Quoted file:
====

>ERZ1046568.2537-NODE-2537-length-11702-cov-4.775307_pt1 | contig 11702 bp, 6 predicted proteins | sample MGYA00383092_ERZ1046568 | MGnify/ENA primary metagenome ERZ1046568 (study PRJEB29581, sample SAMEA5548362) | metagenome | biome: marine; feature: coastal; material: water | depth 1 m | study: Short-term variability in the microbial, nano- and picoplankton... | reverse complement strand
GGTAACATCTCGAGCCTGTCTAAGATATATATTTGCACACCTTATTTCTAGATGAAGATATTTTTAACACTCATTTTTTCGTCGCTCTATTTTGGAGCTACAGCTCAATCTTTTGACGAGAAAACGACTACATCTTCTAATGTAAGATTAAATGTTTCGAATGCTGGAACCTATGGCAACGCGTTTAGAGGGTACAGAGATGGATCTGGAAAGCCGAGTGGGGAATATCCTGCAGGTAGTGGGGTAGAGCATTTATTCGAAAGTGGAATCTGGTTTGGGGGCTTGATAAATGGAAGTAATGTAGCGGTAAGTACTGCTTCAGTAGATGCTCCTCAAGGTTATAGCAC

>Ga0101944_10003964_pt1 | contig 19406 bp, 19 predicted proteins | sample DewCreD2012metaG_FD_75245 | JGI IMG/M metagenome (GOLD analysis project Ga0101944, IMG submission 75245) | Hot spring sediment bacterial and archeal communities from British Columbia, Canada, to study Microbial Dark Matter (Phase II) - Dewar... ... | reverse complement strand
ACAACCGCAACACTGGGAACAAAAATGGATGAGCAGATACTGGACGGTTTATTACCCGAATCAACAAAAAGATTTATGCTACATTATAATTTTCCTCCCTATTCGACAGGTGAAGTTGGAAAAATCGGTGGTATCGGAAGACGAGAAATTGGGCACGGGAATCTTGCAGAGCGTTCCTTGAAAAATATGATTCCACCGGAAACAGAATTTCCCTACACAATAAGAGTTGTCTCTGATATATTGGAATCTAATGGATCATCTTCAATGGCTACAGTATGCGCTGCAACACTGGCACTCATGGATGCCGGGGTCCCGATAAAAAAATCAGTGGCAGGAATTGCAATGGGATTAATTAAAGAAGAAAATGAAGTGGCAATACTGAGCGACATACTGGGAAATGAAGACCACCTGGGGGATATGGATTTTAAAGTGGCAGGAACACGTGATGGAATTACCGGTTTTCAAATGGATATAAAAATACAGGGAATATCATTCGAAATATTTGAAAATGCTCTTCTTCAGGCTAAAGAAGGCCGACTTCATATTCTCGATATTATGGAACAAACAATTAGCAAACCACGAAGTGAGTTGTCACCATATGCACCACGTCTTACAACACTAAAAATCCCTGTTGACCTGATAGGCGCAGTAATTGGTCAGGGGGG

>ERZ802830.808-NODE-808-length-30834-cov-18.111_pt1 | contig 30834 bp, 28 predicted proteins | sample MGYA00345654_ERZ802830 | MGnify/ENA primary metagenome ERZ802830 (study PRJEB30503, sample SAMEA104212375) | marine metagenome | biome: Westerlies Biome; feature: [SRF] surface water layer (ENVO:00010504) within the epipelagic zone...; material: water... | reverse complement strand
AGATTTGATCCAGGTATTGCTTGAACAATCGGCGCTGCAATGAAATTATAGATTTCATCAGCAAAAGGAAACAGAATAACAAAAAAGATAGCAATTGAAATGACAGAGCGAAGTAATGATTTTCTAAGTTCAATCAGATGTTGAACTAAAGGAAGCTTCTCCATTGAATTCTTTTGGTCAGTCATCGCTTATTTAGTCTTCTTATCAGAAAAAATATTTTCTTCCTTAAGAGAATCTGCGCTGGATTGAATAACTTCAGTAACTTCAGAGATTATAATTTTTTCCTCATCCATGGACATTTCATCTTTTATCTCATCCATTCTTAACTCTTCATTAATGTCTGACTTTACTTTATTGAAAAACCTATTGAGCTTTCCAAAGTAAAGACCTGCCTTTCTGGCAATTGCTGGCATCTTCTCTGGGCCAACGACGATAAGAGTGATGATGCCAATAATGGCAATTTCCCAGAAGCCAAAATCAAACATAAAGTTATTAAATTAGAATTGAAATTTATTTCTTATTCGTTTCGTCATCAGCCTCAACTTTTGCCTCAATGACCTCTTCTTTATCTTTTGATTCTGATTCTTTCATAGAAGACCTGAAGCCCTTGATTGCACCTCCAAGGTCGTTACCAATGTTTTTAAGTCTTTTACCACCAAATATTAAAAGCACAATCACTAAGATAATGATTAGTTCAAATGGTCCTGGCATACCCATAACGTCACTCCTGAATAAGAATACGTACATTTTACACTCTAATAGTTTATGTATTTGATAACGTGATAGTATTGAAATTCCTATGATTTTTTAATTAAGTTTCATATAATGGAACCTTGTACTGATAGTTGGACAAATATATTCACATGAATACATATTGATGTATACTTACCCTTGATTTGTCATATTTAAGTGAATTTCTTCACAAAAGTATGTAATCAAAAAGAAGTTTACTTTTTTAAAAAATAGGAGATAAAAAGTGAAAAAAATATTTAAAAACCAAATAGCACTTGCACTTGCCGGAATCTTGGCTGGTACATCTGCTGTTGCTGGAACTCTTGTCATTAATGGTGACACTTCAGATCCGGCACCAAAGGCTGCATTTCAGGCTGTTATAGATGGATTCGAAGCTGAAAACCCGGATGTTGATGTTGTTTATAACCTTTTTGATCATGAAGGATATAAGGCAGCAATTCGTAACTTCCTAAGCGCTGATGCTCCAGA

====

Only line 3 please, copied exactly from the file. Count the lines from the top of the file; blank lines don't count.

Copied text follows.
>Ga0101944_10003964_pt1 | contig 19406 bp, 19 predicted proteins | sample DewCreD2012metaG_FD_75245 | JGI IMG/M metagenome (GOLD analysis project Ga0101944, IMG submission 75245) | Hot spring sediment bacterial and archeal communities from British Columbia, Canada, to study Microbial Dark Matter (Phase II) - Dewar... ... | reverse complement strand